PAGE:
Purpose: This paper seeks ways to address positive social impacts in social life cycle assessment (SLCA) and attempts to answer two questions: How can the SLCA methodology be improved in order to systematically identify all potential positive impacts in the supply chain? How can positive impacts be taken into consideration along with negative impacts in SLCA? In order for SLCA to be an attractive tool, it needs to provide users with the possibility to include positive impacts, not as variables stipulating lack of negative impacts but rather as fulfilment of positive potentials. Methods: By scrutinising the social impacts addressed in the SLCA UNEP/SETAC Guidelines today and reviewing approaches for positive impacts in other research fields, a developed approach to capture and aggregate positive social impacts in SLCA is proposed. To exemplify the application, the case of vehicle fuels is used to investigate the possibilities of addressing positive impacts in SLCA. This includes a literature review on potential positive social impacts linked to vehicle fuels. Results and discussion: The subcategories in the SLCA Guidelines are proposed to be divided into positive and negative impacts and complemented with some additional positive impacts. Related indicators are proposed. A draft approach for assessing positive impacts is developed where the proposed indicators are categorised in four different levels, from low to very high potential positive impact. The possibility to aggregate positive social impacts is discussed. Besides multi-criteria decision analysis (MCDA), few useful ideas for aggregating positive impacts in SLCA were found in the literature that mostly focused on surveys and monetarisation. Positive social impacts linked to vehicle fuels (fossil fuels and biofuels) are identified, and the proposed approach is schematically applied to vehicle fuels. Conclusions: The SLCA methodology may be refined in order to better identify and assess positive impacts, and approaches developed for capturing and aggregating such impacts are proposed. Challenges of aggregating positive and negative social impacts still remain. The knowledge on social impacts from vehicle fuels could be improved by applying the proposed approach. However, the approach needs more development to be practically applicable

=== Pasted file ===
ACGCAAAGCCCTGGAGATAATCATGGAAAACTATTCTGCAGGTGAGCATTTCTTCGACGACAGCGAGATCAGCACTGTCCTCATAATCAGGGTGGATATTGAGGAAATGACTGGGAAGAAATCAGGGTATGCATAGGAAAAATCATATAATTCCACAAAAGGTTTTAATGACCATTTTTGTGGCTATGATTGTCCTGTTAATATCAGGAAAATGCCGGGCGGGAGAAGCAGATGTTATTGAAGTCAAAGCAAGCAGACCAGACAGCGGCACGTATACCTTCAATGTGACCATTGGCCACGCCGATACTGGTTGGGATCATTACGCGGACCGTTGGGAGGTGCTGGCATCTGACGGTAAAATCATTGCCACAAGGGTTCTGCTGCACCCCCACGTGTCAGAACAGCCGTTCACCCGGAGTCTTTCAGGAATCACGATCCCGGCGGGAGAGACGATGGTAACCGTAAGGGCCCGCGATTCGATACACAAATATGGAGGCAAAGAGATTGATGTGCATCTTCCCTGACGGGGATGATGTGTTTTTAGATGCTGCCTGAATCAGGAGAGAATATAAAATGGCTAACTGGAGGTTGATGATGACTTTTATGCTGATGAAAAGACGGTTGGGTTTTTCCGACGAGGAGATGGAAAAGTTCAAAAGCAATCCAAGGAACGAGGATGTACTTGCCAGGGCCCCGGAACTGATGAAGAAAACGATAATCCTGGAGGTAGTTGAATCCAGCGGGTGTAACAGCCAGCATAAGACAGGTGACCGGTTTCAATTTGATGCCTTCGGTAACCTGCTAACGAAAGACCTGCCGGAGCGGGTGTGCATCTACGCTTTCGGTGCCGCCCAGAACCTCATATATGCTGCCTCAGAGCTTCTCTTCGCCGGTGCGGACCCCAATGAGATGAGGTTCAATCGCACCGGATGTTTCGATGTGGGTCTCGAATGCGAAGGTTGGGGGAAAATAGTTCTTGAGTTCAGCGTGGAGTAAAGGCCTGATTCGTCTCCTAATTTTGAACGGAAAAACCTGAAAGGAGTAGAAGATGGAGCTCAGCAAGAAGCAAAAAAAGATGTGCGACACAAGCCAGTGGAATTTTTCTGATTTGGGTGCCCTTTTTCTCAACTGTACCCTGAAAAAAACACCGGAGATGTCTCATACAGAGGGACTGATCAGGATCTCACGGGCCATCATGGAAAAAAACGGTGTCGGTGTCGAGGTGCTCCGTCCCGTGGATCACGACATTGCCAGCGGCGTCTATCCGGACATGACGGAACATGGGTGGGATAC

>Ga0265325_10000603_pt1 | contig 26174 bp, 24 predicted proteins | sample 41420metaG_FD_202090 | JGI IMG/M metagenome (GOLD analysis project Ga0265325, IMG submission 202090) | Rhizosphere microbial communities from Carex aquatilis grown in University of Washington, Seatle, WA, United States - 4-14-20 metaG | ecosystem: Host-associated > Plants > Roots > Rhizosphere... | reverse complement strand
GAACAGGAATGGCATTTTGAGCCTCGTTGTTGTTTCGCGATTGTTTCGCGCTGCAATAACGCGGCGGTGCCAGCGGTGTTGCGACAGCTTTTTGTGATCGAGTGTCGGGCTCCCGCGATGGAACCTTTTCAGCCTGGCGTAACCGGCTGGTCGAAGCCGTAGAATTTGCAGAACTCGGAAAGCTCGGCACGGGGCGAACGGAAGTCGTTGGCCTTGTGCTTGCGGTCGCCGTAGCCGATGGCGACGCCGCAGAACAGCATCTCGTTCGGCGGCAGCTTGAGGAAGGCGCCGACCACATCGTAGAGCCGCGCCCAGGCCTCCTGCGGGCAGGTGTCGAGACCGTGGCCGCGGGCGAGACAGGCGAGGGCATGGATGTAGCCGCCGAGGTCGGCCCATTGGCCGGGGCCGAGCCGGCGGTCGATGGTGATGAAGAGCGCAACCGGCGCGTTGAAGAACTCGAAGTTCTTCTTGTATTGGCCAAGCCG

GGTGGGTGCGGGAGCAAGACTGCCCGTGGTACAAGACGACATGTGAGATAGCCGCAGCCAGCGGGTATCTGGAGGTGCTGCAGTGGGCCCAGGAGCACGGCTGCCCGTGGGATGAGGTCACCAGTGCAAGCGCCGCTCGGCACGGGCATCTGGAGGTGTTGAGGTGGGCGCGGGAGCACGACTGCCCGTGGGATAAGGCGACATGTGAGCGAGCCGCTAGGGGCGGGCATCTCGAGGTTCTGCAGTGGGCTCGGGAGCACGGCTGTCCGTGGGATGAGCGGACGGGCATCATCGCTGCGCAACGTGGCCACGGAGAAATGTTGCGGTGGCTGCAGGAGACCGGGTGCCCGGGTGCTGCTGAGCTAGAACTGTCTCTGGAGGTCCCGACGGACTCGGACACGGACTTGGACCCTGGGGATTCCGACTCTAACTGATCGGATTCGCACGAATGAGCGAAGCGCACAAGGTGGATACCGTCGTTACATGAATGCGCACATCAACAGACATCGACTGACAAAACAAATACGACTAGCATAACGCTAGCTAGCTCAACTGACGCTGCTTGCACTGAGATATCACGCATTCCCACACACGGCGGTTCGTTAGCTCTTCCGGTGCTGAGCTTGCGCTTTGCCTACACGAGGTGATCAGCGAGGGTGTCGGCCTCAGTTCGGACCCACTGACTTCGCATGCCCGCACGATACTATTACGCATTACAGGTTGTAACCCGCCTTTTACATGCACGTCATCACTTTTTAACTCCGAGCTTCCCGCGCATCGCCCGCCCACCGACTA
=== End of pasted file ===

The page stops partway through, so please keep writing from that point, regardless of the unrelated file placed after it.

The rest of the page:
Place, publisher, year, edition, pages